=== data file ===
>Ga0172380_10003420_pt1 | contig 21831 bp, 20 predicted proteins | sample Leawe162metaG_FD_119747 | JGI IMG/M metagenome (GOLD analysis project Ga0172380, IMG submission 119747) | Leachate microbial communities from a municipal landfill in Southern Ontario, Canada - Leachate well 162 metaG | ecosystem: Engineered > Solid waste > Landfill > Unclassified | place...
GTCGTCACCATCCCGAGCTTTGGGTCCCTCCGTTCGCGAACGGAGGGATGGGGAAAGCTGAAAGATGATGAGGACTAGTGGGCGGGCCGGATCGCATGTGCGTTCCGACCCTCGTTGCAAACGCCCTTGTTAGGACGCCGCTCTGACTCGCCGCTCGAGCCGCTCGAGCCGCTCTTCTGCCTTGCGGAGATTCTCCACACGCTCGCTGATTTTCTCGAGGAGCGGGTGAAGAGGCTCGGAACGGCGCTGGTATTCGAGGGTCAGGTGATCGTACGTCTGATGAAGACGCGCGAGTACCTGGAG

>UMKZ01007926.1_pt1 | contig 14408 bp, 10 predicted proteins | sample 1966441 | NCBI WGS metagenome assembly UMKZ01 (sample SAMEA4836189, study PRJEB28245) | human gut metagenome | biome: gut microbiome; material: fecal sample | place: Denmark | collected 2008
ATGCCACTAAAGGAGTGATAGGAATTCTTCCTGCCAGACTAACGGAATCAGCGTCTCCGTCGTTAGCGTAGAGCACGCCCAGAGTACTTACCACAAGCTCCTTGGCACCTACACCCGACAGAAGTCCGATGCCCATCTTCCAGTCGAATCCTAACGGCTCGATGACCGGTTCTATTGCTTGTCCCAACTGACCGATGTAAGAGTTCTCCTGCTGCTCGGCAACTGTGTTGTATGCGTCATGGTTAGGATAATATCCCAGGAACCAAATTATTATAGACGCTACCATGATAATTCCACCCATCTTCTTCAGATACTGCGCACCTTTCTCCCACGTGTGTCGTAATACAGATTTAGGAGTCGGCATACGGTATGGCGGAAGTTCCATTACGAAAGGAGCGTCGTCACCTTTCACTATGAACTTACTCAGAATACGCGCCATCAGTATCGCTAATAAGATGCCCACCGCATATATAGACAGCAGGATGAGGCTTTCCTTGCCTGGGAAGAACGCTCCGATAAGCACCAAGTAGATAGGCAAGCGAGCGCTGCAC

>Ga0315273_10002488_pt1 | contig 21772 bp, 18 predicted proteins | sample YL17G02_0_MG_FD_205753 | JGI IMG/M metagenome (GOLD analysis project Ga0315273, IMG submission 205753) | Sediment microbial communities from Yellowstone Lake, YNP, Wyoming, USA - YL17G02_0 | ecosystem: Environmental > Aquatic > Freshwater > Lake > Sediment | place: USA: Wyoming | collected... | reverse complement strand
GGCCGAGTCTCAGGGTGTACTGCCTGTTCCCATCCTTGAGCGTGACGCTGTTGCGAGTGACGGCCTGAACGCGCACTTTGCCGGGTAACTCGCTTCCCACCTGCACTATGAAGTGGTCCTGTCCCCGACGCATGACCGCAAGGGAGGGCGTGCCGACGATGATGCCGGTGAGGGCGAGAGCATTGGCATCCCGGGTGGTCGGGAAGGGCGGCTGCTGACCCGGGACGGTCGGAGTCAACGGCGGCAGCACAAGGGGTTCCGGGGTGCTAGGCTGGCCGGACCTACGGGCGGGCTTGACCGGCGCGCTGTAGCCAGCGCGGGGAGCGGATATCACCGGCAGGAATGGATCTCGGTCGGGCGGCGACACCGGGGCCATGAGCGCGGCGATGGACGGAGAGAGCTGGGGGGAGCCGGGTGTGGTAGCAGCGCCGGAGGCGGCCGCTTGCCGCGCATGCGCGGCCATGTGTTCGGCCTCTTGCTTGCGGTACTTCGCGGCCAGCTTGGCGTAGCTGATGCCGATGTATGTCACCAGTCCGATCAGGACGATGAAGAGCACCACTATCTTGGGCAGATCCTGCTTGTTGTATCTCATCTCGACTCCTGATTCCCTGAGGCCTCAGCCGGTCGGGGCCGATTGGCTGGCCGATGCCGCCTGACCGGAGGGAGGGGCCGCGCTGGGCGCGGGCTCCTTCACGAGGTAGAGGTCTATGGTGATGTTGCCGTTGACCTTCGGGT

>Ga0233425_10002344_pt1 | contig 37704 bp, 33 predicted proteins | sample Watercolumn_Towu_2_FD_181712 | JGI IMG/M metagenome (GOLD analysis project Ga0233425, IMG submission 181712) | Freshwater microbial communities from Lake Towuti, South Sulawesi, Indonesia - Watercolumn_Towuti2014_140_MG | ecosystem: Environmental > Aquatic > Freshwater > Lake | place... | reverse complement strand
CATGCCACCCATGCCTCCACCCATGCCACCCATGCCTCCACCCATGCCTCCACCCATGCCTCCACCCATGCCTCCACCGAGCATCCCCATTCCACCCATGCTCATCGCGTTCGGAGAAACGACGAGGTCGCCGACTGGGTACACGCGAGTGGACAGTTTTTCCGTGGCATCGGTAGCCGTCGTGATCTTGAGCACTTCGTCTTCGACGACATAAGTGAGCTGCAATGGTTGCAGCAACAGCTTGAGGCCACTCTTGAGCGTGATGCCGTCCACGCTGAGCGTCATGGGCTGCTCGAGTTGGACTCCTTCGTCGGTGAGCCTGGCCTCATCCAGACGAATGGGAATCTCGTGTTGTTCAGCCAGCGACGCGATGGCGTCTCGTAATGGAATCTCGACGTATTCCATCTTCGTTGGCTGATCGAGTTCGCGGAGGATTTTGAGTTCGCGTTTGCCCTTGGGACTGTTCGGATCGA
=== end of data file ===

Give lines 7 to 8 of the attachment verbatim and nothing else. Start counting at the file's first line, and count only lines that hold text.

>Ga0233425_10002344_pt1 | contig 37704 bp, 33 predicted proteins | sample Watercolumn_Towu_2_FD_181712 | JGI IMG/M metagenome (GOLD analysis project Ga0233425, IMG submission 181712) | Freshwater microbial communities from Lake Towuti, South Sulawesi, Indonesia - Watercolumn_Towuti2014_140_MG | ecosystem: Environmental > Aquatic > Freshwater > Lake | place... | reverse complement strand
CATGCCACCCATGCCTCCACCCATGCCACCCATGCCTCCACCCATGCCTCCACCCATGCCTCCACCCATGCCTCCACCGAGCATCCCCATTCCACCCATGCTCATCGCGTTCGGAGAAACGACGAGGTCGCCGACTGGGTACACGCGAGTGGACAGTTTTTCCGTGGCATCGGTAGCCGTCGTGATCTTGAGCACTTCGTCTTCGACGACATAAGTGAGCTGCAATGGTTGCAGCAACAGCTTGAGGCCACTCTTGAGCGTGATGCCGTCCACGCTGAGCGTCATGGGCTGCTCGAGTTGGACTCCTTCGTCGGTGAGCCTGGCCTCATCCAGACGAATGGGAATCTCGTGTTGTTCAGCCAGCGACGCGATGGCGTCTCGTAATGGAATCTCGACGTATTCCATCTTCGTTGGCTGATCGAGTTCGCGGAGGATTTTGAGTTCGCGTTTGCCCTTGGGACTGTTCGGATCGA